_{0} = 2 ps encounters the guided-mode resonance filter with the parameters given above. The spectral width of such a pulse is 0.21 nm. The figure illustrates the time evolution of the pulse, which is split into reflected and transmitted pulses upon interaction with the filter located at *z* = 0; the thickness of the filter is insubstantial compared with the scale of the figures, where the spatial units are in millimeters and the time interval between the subsequent frames is 1.5 ps. When entering the filter, the incident pulse is clearlyseen to be partially guided into the filter, which is recognized as a straight vertical line in the subsequent frames at *x* = 0. The light originally contained in the incident pulse is partially transmitted because it contains components that do not satisfy the guided-mode resonance conditions. These components give rise to the initial transmitted pulse in (b), which effectively separates from the reflected pulse in (c). Here the spatial extensions of the incident and the reflected pulses are still essentially the same. Hence that part of the incident spatial-temporal spectrum that should be reflected totally in view of the stationary narrow-band field theory is indeed reflected. However, some spatial spreading of the the reflected field in comparison to the incident field is already observable, which is attributable to resonant coupling into the waveguide.

The situation changes rather dramatically in Fig. 2(d), where one may observe both the growth of the intensity of the reflected pulse and the emergence of new transmitted contributions that start to follow the initial transmitted pulse, however being spatially displaced. This trend is strengthened in the following frames. Both the reflected and transmitted pulses exhibit tails that result from the interaction with the filter: optical energy leaks from the waveguide practically equally to both sides as soon as the spatial extension of the incident pulse is less than the distance the waveguide modes excited by it have travelled in the waveguide.

## 4 Conclusions

In conclusion, we have presented, for the first time to our knowledge, a rigorous diffraction analysis of spatial and temporal deformations of pulses with finite spatial extent incident on resonant structures. The analysis revealed substantial deformations, which have consequences in engineering applications. While we were able, because of space limitations, to consider explicitly only one selected set of beam and grating parameters, the physical interpretations presented are generally applicable. Rather similar behavior as illustrated in Fig. 2 is observed also in TM polarization provided that the grating parameters are adjusted such that TM-polarized light is resonant at normal incidence and at the center frequency *ω*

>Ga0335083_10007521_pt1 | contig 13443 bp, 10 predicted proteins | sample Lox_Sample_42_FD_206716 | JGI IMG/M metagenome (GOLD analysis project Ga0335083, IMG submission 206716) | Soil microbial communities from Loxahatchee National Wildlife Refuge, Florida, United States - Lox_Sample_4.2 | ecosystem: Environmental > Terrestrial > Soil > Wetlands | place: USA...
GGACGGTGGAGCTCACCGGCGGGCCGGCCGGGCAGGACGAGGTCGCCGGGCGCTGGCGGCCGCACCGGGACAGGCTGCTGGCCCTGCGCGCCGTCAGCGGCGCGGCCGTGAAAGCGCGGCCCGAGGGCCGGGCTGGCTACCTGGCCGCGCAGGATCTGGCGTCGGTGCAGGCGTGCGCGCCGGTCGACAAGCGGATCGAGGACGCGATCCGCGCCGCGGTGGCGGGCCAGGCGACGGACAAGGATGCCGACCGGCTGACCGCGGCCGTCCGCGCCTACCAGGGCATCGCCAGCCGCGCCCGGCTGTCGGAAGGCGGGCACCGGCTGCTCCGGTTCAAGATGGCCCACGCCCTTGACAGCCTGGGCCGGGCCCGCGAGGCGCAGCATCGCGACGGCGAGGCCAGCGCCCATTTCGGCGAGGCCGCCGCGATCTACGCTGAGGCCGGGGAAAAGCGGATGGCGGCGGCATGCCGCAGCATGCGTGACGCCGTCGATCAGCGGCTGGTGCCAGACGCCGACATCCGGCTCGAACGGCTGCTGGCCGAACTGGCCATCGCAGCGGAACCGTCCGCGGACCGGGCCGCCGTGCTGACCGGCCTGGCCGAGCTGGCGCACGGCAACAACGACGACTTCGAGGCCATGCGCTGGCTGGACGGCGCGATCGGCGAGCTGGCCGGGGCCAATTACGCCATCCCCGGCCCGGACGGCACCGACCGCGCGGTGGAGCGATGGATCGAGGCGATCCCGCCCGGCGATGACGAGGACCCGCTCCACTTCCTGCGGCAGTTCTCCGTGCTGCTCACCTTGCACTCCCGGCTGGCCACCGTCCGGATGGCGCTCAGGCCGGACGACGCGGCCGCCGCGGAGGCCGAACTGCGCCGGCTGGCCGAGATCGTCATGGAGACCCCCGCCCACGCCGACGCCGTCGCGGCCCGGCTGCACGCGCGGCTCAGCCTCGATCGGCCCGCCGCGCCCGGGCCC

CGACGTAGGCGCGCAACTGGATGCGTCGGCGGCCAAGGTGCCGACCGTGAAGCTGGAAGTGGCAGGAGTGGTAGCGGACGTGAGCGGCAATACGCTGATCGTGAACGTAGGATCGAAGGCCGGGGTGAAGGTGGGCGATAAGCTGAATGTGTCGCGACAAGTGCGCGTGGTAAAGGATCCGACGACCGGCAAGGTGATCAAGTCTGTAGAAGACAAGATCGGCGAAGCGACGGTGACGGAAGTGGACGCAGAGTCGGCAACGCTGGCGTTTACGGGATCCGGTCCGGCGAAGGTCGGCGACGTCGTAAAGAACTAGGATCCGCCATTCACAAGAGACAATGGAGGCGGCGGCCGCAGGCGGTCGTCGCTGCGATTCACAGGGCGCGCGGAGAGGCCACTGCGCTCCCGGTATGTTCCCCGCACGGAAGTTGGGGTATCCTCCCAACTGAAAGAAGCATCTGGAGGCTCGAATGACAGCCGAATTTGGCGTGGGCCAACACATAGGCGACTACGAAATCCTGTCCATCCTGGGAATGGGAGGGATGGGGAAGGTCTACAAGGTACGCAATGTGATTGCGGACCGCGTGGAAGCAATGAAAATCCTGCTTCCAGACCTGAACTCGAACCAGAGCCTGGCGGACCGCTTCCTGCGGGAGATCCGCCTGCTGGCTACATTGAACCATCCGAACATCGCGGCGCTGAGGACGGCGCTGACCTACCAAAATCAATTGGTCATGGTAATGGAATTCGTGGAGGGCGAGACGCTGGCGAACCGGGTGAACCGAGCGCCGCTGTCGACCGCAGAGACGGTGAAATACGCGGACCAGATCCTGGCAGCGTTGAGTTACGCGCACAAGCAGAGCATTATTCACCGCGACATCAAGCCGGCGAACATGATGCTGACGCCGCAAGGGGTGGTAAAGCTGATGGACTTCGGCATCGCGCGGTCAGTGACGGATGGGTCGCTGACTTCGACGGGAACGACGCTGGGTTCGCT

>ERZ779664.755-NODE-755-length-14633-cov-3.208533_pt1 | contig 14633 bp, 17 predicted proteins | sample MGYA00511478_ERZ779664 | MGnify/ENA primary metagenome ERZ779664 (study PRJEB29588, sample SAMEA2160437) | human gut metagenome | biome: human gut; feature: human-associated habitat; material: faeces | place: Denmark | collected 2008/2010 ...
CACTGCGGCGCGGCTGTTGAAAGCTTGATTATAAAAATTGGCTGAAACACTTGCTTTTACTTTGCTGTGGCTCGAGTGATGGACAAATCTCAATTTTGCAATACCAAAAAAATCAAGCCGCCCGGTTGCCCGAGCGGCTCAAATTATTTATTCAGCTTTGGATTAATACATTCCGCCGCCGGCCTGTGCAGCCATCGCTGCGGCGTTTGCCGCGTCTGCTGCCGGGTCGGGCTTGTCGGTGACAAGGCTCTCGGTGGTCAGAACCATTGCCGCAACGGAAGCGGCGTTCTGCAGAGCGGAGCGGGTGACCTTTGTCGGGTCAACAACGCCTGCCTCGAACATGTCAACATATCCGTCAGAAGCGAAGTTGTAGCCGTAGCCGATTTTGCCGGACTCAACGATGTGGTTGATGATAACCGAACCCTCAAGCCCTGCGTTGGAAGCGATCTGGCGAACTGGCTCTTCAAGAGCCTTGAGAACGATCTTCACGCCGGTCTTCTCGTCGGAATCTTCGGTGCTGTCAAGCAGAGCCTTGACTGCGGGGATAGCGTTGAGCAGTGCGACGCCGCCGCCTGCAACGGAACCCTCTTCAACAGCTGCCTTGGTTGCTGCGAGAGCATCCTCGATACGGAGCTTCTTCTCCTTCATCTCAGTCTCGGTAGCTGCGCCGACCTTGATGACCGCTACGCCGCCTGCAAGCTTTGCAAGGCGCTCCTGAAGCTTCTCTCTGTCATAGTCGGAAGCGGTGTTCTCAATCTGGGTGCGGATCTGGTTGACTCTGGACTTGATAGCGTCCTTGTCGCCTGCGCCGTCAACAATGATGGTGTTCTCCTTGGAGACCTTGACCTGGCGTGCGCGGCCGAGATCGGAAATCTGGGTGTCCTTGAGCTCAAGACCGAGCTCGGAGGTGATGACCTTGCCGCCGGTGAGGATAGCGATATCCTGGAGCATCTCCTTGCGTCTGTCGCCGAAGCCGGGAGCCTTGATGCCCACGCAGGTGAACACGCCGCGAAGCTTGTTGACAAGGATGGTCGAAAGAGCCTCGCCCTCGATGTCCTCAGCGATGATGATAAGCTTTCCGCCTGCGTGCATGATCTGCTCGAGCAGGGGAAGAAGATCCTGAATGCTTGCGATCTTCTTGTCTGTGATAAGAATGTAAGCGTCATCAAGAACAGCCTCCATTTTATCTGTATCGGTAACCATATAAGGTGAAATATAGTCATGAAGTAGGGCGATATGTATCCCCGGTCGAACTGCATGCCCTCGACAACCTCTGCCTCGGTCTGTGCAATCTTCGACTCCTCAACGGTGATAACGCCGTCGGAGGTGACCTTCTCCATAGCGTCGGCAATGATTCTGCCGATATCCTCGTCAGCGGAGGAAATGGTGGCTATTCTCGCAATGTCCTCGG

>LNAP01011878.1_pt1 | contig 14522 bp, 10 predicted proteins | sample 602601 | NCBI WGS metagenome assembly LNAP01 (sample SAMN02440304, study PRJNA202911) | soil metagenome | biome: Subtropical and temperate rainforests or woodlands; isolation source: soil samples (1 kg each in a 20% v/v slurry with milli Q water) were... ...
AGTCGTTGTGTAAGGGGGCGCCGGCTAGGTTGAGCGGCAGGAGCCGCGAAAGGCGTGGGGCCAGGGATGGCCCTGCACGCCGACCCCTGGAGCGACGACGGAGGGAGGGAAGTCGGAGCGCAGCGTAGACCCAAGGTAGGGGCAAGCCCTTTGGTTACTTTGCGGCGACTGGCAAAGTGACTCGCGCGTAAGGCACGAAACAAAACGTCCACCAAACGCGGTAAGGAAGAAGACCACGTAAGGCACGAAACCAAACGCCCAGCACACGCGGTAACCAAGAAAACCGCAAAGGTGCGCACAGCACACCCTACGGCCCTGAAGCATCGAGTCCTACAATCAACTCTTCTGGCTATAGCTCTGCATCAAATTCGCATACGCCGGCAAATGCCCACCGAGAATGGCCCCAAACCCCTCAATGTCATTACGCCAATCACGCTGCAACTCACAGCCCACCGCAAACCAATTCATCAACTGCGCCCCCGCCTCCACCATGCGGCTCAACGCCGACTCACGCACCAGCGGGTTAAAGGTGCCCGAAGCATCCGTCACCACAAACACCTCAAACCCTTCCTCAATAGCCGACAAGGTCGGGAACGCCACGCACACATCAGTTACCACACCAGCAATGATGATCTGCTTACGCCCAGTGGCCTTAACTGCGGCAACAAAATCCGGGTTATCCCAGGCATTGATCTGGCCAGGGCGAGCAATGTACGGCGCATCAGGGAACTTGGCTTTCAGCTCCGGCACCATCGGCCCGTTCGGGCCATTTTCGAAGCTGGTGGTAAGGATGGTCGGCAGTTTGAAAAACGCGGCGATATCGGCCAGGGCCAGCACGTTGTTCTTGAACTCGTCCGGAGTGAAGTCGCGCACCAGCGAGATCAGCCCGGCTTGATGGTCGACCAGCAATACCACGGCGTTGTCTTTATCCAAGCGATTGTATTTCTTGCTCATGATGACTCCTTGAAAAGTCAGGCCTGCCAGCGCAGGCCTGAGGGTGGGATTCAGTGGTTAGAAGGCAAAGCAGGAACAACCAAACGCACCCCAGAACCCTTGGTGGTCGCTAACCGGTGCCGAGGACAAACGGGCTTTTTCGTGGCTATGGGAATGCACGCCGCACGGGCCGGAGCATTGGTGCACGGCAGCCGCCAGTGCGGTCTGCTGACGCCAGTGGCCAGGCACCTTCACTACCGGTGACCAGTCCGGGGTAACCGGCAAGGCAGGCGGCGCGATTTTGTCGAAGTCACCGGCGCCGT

_{0}. If the effective index modulation of the grating is reduced, the resonance-induced guided waves propagate further before being coupled out.

A wider incident beam or a narrower pulse spectrum lead to a higher reflectance efficiency because a larger proportion of the plane-wave components in the incident field satisfy the resonant conditions sufficiently well.

The work of T. Vallius was financed by the Graduate School on Modern Optics and Photonics. Additional support from the Academy of Finland is gratefully acknowledged.

## References and links

**1. **S. S. Wang, R. Magnusson, J. S. Bagby, and M. G. Moharam, “Guided-mode resonances in planar dielectric-layer diffraction gratings,” J. Opt. Soc. Am. A **7**, 1470–1474 (1990). [CrossRef]

**2. **R. Petit, ed., *Electromagnetic Theory of Gratings* (Springer-Verlag, Berlin, 1980). [CrossRef]

**3. **S. S. Wang and R. Magnusson, “Theory and applications of guided-mode resonance filters,” Appl. Opt. **32**, 2606–2613 (1993). [CrossRef] [PubMed]

**4. **R. Magnusson and S. S. Wang, “Optical waveguide-grating filters,” Proc. SPIE **2108**, 380–391 (1993). [CrossRef]

**5. **J. Saarinen, E. Noponen, and J. Turunen, “Guided-mode resonance filters of finite aperture,” Opt. Eng. **34**, 2560–2566 (1995). [CrossRef]

**6. **F. Schreier, M. Schmitz, and O. Bryngdahl, “Pulse delay at diffractive structures under resonance conditions,” Opt. Lett. **23**, 1337–1339 (1998). [CrossRef]

**7. **F. Schreier and O. Bryngdahl, “Confined wave packets in the domain of Rayleigh-Wood anomalies,” J. Opt. Soc. Am. A **17**, 68–73 (2000). [CrossRef]

**8. **F. Goos and H. Hanchen, “Ein neuer und fundamentaler versuch zur totalreflexion,” Ann. Physik **6**, 333–346 (1947). [CrossRef]

**9. **J. Turunen, “Diffraction theory of microrelief gratings,” Chapter 2 in *Micro-Optics: Elements, Systems, and Applications*, H. P. Herzig, ed. (Taylor & Francis, London, 1997).

**10. **C. J. R. Sheppard, “Bessel pulse beams and focus wave modes,” J. Opt. Soc. Am. A **18**, 2594–2600 (2001). [CrossRef]